EDITORIAL: Becoming a billionaire is a 1 in 300 million chance

The Powerball promised for the second time this year to make someone a billionaire. Editor-in-chief / Berry Andres

For the second time this year, the lottery is promised to make you a billionaire. 

After no one claimed the $1.6 billion Powerball jackpot on Nov. 5, the prize rolled over to the next drawing on Monday, Nov. 7, to hit a record $1.9 billion — the highest jackpot in United States history. The jackpot was finally awarded to a California native on Tuesday at a record $2.04 billion.

This is the second time in 2022 that the prize has ballooned over $1 billion, the last occurring in late July when the Mega Millions granted $1.337 billion to one lucky winner in Illinois. For only $2, you had the chance to join the lottery billionaire club — hypothetically. 

You have a better chance of being struck by lightning in a given year than you do winning the lottery. Your odds of winning do not increase the more you play and while “you can’t win if you don’t play,” a 1 in 292.2 million chance doesn’t exactly sweeten the deal. 

But as the stereotype of college students eating cup ramen and living in cramped housing prevails, does that mean college students should play the lottery?

As we pinch our pennies to buy the next textbook, coffee or cocktail, a lottery ticket is one of the easiest things to say no to. Convenience stores are spread throughout Rowan’s campus, making a lottery ticket a quick grab on your walk to class, but this light-orange sheet of paper doesn’t have the same social interaction or necessity as other typical, college-student expenses do. 

You don’t need a lottery ticket for your economics class and your friends aren’t going to want to “try” your lottery ticket like they might want a sip of your holiday-themed cocktail from Landmark.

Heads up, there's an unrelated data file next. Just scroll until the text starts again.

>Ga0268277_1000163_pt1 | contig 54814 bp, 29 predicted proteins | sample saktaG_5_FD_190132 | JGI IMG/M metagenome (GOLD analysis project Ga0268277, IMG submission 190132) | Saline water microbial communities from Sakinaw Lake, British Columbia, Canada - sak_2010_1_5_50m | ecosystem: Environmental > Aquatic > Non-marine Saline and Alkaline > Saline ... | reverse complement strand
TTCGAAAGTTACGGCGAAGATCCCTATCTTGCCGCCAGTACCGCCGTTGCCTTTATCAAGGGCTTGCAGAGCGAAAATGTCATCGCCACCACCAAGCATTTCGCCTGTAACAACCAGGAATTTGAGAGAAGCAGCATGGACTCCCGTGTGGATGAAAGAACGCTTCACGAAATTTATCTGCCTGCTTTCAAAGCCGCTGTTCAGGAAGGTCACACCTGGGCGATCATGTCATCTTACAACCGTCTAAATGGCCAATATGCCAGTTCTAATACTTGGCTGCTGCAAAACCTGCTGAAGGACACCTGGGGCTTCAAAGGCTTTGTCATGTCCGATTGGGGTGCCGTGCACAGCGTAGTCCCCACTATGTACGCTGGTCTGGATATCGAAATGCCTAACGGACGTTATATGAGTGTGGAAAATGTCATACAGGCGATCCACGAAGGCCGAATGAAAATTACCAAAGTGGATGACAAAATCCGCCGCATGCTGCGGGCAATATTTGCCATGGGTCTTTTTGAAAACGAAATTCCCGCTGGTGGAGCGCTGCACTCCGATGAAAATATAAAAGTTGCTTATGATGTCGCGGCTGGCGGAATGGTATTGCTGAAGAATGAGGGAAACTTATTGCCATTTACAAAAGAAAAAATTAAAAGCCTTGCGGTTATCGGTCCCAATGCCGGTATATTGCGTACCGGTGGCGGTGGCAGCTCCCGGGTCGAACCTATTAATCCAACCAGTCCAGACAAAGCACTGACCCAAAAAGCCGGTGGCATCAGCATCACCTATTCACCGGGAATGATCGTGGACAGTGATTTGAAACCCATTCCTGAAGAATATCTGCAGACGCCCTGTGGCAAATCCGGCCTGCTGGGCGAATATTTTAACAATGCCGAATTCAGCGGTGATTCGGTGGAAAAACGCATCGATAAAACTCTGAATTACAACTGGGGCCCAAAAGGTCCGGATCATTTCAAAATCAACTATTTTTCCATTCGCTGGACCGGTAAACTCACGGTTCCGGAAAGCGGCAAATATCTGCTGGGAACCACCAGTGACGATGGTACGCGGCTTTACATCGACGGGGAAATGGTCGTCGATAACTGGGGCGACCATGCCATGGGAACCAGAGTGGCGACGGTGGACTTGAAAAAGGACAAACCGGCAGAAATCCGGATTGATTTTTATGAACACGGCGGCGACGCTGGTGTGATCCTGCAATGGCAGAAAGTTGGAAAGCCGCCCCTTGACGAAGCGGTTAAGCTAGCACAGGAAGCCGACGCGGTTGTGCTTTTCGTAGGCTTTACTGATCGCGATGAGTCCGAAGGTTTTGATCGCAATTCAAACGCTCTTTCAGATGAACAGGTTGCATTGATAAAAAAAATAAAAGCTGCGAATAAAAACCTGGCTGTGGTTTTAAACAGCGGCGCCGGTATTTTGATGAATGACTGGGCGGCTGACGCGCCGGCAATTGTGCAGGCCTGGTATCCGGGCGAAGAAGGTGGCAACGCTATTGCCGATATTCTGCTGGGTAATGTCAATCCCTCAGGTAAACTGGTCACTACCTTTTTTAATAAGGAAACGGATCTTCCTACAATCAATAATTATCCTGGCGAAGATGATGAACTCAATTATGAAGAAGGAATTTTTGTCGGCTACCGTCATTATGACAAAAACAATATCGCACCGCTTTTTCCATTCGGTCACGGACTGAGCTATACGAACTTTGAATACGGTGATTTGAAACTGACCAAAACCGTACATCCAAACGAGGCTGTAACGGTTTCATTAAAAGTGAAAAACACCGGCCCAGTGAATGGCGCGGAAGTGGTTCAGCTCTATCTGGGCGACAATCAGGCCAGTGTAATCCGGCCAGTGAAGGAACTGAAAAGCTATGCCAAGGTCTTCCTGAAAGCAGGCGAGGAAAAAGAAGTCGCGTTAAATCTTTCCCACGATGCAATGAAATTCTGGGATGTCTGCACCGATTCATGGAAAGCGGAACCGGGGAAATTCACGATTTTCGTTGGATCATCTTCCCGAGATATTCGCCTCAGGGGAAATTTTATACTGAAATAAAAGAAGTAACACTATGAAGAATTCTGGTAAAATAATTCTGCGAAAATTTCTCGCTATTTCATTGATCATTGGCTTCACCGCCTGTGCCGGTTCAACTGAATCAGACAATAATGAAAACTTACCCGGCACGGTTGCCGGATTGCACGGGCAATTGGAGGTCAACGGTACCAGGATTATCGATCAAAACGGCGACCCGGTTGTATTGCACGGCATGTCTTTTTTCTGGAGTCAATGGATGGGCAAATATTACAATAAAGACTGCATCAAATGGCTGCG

While a lottery ticket may only cost $2, a small coffee from the Barnes and Noble cafe is just about double the price. And unlike winning the lottery, there is a 100% chance that you will get coffee if you pay for it. 

Lotteries also heavily prey on lower-income individuals. Powerball and Mega Millions are run by the Multistate Lottery Association, a non-profit organization that facilitates the lottery and — in New Jersey — allocates funds to numerous state programs. 

However, people from low-income communities and those that are “made to feel poor” are the groups that contribute most to state lottery funds — meaning that the people meant to benefit most from state programs are those contributing to their funding. 

But you may be feeling lucky and decide to give the lottery a chance, to which The Whit wishes you luck! However, it’s important to ask yourself if winning would even be worth it. 

On one hand, this current jackpot offered the winner one lump sum of $997.2 million after taxes. Obviously, this money is life-changing, but with roughly 70 percent of lottery winners losing it all within five years — regardless of how much money they win — how much does winning impact an individual’s life in the long run? 

Regardless of the pros and cons, if you win the lottery, you do win money even after taxes. And for a college student who spends their nights buying overpriced drinks or savoring Maruchan roast beef flavored ramen, that alone is incentive enough.

Just make sure that you make a generous donation to your student newspaper after you win. Or, in the more likely scenario, let us know if you get struck by lightning. 

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